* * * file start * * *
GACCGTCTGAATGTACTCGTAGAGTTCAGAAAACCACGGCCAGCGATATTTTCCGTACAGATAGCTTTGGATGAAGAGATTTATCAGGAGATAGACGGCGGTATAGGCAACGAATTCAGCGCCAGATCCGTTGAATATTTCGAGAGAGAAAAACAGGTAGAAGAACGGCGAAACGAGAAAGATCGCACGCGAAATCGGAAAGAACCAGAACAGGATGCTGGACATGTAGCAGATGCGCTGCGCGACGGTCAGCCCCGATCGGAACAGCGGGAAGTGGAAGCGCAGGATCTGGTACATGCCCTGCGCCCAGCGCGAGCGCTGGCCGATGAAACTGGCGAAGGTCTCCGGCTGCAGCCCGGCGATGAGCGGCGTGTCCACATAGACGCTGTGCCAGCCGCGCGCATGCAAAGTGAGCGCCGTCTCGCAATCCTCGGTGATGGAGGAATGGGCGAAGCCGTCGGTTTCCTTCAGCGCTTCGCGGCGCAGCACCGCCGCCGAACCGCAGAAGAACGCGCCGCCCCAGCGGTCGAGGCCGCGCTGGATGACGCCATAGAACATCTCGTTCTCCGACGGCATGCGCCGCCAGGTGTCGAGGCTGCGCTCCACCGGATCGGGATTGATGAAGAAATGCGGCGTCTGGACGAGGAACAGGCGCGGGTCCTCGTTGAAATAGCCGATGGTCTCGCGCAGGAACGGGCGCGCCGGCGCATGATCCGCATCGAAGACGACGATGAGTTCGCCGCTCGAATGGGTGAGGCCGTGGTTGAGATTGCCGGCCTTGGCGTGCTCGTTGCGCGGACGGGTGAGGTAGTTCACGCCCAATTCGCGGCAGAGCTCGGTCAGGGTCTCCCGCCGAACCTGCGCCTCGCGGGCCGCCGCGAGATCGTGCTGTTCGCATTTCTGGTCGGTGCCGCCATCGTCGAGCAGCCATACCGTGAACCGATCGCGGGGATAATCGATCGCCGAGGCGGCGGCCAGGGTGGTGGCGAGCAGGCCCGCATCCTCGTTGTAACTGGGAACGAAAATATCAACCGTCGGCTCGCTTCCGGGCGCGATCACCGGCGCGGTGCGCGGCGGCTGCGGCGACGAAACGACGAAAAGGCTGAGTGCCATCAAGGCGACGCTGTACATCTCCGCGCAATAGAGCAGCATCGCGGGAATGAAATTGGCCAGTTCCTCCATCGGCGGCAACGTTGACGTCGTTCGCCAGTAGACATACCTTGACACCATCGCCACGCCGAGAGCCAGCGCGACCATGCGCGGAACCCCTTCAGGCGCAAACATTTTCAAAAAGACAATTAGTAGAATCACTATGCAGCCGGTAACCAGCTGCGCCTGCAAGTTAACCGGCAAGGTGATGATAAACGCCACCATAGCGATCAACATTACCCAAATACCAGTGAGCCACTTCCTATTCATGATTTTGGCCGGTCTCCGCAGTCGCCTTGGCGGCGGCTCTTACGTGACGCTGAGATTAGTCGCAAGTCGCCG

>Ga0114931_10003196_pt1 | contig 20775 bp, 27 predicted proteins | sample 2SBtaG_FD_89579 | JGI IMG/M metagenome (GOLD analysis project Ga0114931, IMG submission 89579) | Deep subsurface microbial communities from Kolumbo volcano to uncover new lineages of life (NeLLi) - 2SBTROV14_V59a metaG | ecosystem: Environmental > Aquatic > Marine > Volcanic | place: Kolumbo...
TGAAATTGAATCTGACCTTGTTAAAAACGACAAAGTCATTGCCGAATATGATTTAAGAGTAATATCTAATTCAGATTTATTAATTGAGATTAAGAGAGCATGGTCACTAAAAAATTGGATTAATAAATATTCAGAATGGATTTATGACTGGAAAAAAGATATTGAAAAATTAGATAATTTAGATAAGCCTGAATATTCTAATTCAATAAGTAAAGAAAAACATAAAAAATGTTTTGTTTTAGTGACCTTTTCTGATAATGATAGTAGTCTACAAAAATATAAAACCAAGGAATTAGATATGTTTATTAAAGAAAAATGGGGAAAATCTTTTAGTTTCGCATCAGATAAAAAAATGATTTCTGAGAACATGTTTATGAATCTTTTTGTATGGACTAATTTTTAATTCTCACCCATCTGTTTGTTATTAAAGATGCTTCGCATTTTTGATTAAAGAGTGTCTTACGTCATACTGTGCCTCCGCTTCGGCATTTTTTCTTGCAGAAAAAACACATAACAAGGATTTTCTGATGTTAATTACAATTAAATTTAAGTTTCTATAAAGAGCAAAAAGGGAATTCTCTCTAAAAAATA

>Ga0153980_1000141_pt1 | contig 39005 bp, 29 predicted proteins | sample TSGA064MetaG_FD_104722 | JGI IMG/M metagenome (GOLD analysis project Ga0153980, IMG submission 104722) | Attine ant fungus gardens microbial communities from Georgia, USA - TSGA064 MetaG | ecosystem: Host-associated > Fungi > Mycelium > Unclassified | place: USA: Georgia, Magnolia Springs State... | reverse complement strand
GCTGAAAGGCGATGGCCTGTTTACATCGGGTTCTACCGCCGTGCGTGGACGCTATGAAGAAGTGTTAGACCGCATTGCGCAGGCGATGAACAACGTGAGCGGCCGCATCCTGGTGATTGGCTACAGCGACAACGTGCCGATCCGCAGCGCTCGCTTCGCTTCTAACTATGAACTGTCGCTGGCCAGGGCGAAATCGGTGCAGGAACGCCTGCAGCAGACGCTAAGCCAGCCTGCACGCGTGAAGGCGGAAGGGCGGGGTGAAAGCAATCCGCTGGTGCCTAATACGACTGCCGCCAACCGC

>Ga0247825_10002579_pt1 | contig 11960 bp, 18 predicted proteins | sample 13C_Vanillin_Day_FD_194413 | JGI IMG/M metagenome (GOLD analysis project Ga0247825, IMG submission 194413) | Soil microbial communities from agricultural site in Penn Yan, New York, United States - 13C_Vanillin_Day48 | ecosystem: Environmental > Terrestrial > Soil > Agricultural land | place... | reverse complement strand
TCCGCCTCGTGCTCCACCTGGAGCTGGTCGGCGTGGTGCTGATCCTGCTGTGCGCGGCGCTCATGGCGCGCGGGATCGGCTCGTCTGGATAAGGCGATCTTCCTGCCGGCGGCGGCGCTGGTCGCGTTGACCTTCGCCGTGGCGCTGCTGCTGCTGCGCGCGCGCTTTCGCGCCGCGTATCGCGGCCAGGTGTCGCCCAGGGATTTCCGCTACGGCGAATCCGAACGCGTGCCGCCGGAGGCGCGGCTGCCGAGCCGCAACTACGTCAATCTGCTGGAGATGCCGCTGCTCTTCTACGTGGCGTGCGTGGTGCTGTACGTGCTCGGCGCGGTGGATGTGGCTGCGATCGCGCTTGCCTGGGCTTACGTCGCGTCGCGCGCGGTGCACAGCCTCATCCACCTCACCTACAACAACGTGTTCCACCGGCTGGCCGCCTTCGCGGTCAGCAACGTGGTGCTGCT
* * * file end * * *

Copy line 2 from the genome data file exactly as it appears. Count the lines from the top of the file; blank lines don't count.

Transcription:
>Ga0114931_10003196_pt1 | contig 20775 bp, 27 predicted proteins | sample 2SBtaG_FD_89579 | JGI IMG/M metagenome (GOLD analysis project Ga0114931, IMG submission 89579) | Deep subsurface microbial communities from Kolumbo volcano to uncover new lineages of life (NeLLi) - 2SBTROV14_V59a metaG | ecosystem: Environmental > Aquatic > Marine > Volcanic | place: Kolumbo...